Total Hip Arthroplasty: What is Direct Anterior Approach Hip Replacement Surgery?

Total hip arthroplasty is a surgical procedure in which cartilage and bone that were damaged by arthritis are removed from the hip joint and replaced with artificial joint components. This can help relieve hip joint pain from arthritis and restore the normal alignment and function of your hip. In December of 2013, Dr. Stewart transitioned to using the direct anterior approach for hip replacement surgery. He now performs greater than 99% of his hip replacements through this method. The direct anterior approach hip replacement is becoming an increasingly popular method for performing total joint replacement surgery due to the numerous benefits it provides. The approach is the method an orthopedic surgeon uses to get to the hip joint for hip replacement surgery. The direct anterior approach is a surgical technique that allows the orthopedic surgeon to access the joint where the hip pain is on the anterior surface, which is diagrammed below.


hip replacement surgery in the Eau Claire, Altoona, Chippewa Falls area

PAIN POINTS & Arthritis

What is Degenerative Joint Disease (DJD)?

Degenerative joint diseases (DJDs) are chronic conditions, often resulting in hip pain and the loss of an active lifestyle and quality of life.  DJDs may result in a person needing hip replacement.

There are different types of DJD that can affect the hip, including:

  • Osteoarthritis (OA), in which cartilage wears down over time
  • Post-traumatic arthritis, which results from a severe fracture or dislocation of the hip
  • Rheumatoid arthritis (RA), an inflammatory arthritis of the joints
  • Avascular necrosis (AVN), a condition where the ball or femoral head of the hip joint has lost a healthy supply of blood flow causing the bone to die and the femoral head becomes misshaped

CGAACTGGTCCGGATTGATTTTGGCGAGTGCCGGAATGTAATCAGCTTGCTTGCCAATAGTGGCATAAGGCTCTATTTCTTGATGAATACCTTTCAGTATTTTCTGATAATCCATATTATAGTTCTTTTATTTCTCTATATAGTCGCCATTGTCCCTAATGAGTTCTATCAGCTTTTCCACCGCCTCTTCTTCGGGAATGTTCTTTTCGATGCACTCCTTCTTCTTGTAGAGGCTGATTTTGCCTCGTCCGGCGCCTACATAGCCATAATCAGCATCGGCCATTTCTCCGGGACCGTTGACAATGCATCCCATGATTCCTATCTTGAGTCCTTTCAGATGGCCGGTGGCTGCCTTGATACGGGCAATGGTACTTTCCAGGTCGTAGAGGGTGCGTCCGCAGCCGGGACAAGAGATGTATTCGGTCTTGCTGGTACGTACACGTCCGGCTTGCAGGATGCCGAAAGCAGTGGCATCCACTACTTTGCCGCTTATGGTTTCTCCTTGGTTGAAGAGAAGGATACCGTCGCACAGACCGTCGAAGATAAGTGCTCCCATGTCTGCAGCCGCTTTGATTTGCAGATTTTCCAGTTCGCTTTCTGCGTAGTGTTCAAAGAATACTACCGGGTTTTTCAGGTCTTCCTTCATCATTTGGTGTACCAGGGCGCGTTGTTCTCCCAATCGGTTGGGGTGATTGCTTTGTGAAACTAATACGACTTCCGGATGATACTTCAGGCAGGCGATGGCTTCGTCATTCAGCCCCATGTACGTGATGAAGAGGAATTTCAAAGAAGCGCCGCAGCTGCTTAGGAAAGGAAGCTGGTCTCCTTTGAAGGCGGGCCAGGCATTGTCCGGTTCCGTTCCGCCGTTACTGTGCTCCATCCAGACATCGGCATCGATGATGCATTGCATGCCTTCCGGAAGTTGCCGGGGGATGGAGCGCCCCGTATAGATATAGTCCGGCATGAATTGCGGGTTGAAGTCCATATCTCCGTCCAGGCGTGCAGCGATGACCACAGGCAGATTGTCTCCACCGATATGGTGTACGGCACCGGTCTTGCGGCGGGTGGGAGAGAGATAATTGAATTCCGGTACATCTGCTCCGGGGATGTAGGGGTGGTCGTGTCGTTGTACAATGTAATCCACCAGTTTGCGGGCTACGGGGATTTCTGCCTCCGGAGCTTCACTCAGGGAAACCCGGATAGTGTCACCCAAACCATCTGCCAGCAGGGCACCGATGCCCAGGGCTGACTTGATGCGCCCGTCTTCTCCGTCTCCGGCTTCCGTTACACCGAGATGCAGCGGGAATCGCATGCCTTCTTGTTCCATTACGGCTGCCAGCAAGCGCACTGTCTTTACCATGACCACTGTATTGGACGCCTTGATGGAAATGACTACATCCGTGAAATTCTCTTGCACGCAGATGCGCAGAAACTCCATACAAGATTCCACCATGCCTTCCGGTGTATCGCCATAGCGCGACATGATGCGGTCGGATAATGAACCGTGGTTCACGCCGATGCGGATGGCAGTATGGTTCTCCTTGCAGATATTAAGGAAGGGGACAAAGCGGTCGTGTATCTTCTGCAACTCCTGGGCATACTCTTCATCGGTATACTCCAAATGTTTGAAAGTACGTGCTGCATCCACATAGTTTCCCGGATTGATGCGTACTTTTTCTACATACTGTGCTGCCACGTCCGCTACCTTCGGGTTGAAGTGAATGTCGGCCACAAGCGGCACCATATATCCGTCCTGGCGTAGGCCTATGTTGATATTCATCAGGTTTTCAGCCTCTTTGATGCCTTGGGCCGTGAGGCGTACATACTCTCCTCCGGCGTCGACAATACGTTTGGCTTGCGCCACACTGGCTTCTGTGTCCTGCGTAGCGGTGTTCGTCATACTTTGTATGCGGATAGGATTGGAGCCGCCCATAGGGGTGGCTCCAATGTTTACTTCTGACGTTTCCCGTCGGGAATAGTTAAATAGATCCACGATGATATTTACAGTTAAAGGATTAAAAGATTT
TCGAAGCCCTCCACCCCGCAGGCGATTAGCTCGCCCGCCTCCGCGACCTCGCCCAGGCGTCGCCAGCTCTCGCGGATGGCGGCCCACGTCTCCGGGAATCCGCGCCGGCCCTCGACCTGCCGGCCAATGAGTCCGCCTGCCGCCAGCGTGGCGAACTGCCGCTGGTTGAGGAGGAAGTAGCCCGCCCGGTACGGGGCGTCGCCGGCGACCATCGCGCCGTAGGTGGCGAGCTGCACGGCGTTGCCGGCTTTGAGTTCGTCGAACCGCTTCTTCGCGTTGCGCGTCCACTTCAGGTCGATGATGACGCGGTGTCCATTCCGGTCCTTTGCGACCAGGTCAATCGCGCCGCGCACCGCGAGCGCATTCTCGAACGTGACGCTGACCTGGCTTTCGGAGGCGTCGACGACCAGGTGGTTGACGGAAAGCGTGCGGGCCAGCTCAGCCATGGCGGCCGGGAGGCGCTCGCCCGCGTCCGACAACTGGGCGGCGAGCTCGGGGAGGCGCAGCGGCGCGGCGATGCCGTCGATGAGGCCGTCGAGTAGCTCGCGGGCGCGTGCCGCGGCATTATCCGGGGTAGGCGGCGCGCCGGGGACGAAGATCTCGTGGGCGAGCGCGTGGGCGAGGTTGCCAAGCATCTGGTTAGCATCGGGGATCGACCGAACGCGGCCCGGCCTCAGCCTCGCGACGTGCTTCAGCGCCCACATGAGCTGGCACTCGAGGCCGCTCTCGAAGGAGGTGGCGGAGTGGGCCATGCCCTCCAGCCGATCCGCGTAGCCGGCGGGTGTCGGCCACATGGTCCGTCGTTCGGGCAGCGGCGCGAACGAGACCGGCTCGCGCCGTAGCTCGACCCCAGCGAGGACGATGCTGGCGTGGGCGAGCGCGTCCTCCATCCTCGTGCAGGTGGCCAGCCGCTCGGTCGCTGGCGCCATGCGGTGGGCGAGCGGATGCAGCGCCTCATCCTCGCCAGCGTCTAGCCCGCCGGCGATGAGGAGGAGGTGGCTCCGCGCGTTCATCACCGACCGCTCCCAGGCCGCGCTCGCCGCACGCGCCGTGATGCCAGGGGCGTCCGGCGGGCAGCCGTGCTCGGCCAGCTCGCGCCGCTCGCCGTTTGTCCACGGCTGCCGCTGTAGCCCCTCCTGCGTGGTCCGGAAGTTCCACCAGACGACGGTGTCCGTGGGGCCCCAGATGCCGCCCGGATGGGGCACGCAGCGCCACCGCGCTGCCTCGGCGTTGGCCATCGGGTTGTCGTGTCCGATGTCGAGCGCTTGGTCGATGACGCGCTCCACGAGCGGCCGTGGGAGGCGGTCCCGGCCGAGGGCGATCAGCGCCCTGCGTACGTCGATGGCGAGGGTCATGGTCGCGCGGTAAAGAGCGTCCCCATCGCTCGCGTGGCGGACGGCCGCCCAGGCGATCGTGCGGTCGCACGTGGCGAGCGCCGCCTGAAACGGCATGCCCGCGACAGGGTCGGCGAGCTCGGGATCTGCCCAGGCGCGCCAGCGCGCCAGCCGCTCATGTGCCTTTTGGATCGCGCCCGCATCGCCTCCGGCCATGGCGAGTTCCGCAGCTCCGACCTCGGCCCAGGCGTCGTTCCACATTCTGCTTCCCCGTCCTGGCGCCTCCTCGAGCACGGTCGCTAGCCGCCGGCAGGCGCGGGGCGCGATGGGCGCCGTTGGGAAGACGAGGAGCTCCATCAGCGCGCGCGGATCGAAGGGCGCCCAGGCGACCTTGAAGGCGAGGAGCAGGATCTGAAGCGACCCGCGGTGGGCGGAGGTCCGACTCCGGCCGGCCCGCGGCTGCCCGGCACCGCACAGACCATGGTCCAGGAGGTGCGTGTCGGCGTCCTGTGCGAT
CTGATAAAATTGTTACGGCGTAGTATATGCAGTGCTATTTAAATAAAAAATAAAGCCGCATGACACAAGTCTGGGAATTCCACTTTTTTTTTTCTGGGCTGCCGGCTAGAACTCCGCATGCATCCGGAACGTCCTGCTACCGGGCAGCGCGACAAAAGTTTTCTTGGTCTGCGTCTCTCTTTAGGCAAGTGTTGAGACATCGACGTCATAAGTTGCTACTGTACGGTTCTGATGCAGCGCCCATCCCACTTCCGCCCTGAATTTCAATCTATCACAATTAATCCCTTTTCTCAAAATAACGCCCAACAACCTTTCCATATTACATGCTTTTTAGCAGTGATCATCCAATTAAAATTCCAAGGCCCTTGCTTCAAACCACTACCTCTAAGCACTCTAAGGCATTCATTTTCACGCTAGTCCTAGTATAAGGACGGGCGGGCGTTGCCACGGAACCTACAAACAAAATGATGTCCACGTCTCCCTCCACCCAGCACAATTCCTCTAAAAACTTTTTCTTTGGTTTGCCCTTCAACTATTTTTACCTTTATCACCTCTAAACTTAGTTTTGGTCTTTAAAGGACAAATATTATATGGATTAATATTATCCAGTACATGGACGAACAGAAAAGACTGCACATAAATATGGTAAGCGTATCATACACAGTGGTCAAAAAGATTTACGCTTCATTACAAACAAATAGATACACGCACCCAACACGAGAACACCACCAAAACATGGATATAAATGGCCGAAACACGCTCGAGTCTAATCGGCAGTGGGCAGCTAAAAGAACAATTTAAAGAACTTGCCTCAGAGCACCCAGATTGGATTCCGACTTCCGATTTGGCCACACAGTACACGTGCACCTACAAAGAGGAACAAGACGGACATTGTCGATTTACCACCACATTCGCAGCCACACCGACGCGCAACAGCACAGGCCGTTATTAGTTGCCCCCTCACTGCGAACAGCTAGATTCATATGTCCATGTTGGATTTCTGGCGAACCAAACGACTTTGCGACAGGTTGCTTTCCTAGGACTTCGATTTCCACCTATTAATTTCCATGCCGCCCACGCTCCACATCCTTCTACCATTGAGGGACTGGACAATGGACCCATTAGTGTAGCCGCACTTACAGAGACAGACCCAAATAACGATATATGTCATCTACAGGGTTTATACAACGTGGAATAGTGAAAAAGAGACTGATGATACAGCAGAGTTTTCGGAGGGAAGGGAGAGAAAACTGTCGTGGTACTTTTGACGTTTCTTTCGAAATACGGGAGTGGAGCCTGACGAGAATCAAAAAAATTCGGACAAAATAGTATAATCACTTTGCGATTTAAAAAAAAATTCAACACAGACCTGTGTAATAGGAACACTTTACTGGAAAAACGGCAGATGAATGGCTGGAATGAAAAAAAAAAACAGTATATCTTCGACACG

• Hip dysplasia, a condition where bones around the hip joint did not form properly, which may cause joint misalignment and hip pain


What Causes Degenerative Joint Disease?

The risk of developing symptomatic, degenerative joint disease, or arthritis, is influenced by multiple factors such as age, gender, and inherited traits that can affect the shape and stability of your joints. Other factors that can contribute to hip pain and joint disease include:

  • A previous hip injury causing arthritis
  • Repetitive strain on the hip
  • Improper joint alignment
  • Being overweight
  • Exercise or sports-generated stress placed on the hip joint

joint pain caused by hip arthritis and fixed with direct anterior approach  


hip replacement surgery components


Benefits of the Direct Anterior Approach Hip Replacement Surgery Include: 

  • Less muscle damage and hip pain
  • Faster recovery
  • Reduced risk of hip dislocation
  • More accurate component positioning
  • Fewer restrictions

Recovery from Direct Anterior Approach Hip Replacement Surgery: 

Most patients who undergo direct anterior approach hip replacement surgery are able to bear weight as tolerated on the surgical leg immediately after surgery. Dr. Stewart may put you on a weight-bearing restriction for a few weeks to reduce your risk of developing a stress fracture, however, this is quite rare. The nursing staff and physical therapists will assist you with walking shortly after hip surgery. Most of our patients use a walker for the first 1-2 weeks and then gradually transition to a cane, and eventually to no-gait aids. Generally, patients who undergo direct anterior total hip joint replacement surgery stay in the hospital one night and then go home the next day. We will arrange for you to undergo outpatient physical therapy 1-2 times per week for the first 3-4 weeks after surgery. We put all of our patients on a blood thinner postoperatively to reduce the risk of developing a blood clot. You will have a postoperative follow-up appointment with Dr. Stewart 10-14 days after your direct anterior approach surgery.  Orthopedic Surgeon, Dr. Stewart, serves patients in the Altoona, Eau Claire, and Chippewa Falls area and is ready to talk with you today.


For more detailed postoperative recovery instructions, please see our patient resources page.


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